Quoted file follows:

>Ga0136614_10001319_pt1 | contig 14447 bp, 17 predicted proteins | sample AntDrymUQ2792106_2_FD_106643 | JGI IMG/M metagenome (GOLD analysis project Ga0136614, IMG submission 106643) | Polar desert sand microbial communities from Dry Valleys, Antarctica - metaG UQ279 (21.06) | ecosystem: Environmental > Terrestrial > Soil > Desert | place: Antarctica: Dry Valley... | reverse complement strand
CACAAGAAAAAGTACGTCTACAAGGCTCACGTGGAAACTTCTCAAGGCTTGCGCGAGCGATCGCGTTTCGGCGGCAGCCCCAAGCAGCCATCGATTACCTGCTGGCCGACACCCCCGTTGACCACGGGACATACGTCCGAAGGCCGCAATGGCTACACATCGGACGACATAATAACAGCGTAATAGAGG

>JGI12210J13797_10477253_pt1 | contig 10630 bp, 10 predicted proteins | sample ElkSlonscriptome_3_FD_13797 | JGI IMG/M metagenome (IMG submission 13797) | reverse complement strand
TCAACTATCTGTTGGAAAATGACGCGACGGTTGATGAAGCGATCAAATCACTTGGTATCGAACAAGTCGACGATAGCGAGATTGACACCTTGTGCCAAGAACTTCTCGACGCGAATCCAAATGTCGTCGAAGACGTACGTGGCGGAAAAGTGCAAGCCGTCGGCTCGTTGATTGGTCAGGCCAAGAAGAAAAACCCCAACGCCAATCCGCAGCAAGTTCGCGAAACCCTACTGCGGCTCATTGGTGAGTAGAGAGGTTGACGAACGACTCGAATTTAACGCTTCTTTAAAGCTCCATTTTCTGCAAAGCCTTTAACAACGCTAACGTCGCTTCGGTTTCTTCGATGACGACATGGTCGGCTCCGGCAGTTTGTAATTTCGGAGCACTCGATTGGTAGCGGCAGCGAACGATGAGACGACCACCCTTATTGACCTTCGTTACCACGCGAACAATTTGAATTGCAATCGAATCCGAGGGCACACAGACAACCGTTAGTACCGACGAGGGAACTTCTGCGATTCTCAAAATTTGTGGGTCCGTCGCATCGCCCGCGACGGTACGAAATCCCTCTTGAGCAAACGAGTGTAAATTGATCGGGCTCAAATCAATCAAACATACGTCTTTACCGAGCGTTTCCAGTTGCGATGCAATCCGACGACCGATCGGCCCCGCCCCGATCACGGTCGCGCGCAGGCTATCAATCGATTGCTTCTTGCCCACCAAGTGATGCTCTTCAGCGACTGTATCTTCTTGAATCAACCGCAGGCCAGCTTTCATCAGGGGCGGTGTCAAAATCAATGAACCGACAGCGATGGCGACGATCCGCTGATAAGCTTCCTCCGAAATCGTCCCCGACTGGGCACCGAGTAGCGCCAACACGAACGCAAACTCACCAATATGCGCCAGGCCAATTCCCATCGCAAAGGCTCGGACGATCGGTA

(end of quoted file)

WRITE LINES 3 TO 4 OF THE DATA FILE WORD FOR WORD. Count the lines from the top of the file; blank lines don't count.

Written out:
>JGI12210J13797_10477253_pt1 | contig 10630 bp, 10 predicted proteins | sample ElkSlonscriptome_3_FD_13797 | JGI IMG/M metagenome (IMG submission 13797) | reverse complement strand
TCAACTATCTGTTGGAAAATGACGCGACGGTTGATGAAGCGATCAAATCACTTGGTATCGAACAAGTCGACGATAGCGAGATTGACACCTTGTGCCAAGAACTTCTCGACGCGAATCCAAATGTCGTCGAAGACGTACGTGGCGGAAAAGTGCAAGCCGTCGGCTCGTTGATTGGTCAGGCCAAGAAGAAAAACCCCAACGCCAATCCGCAGCAAGTTCGCGAAACCCTACTGCGGCTCATTGGTGAGTAGAGAGGTTGACGAACGACTCGAATTTAACGCTTCTTTAAAGCTCCATTTTCTGCAAAGCCTTTAACAACGCTAACGTCGCTTCGGTTTCTTCGATGACGACATGGTCGGCTCCGGCAGTTTGTAATTTCGGAGCACTCGATTGGTAGCGGCAGCGAACGATGAGACGACCACCCTTATTGACCTTCGTTACCACGCGAACAATTTGAATTGCAATCGAATCCGAGGGCACACAGACAACCGTTAGTACCGACGAGGGAACTTCTGCGATTCTCAAAATTTGTGGGTCCGTCGCATCGCCCGCGACGGTACGAAATCCCTCTTGAGCAAACGAGTGTAAATTGATCGGGCTCAAATCAATCAAACATACGTCTTTACCGAGCGTTTCCAGTTGCGATGCAATCCGACGACCGATCGGCCCCGCCCCGATCACGGTCGCGCGCAGGCTATCAATCGATTGCTTCTTGCCCACCAAGTGATGCTCTTCAGCGACTGTATCTTCTTGAATCAACCGCAGGCCAGCTTTCATCAGGGGCGGTGTCAAAATCAATGAACCGACAGCGATGGCGACGATCCGCTGATAAGCTTCCTCCGAAATCGTCCCCGACTGGGCACCGAGTAGCGCCAACACGAACGCAAACTCACCAATATGCGCCAGGCCAATTCCCATCGCAAAGGCTCGGACGATCGGTA